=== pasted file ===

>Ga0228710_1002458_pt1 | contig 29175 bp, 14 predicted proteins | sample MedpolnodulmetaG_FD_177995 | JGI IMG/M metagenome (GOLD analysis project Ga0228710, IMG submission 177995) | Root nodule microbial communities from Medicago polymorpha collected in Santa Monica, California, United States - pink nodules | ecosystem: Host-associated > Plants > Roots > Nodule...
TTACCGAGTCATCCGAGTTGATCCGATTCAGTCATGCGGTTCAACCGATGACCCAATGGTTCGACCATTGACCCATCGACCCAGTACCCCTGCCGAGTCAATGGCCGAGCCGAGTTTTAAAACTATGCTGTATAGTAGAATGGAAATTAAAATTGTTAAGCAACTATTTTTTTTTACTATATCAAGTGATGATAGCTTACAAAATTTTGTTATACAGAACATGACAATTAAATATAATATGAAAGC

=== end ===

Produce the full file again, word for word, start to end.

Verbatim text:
>Ga0228710_1002458_pt1 | contig 29175 bp, 14 predicted proteins | sample MedpolnodulmetaG_FD_177995 | JGI IMG/M metagenome (GOLD analysis project Ga0228710, IMG submission 177995) | Root nodule microbial communities from Medicago polymorpha collected in Santa Monica, California, United States - pink nodules | ecosystem: Host-associated > Plants > Roots > Nodule...
TTACCGAGTCATCCGAGTTGATCCGATTCAGTCATGCGGTTCAACCGATGACCCAATGGTTCGACCATTGACCCATCGACCCAGTACCCCTGCCGAGTCAATGGCCGAGCCGAGTTTTAAAACTATGCTGTATAGTAGAATGGAAATTAAAATTGTTAAGCAACTATTTTTTTTTACTATATCAAGTGATGATAGCTTACAAAATTTTGTTATACAGAACATGACAATTAAATATAATATGAAAGC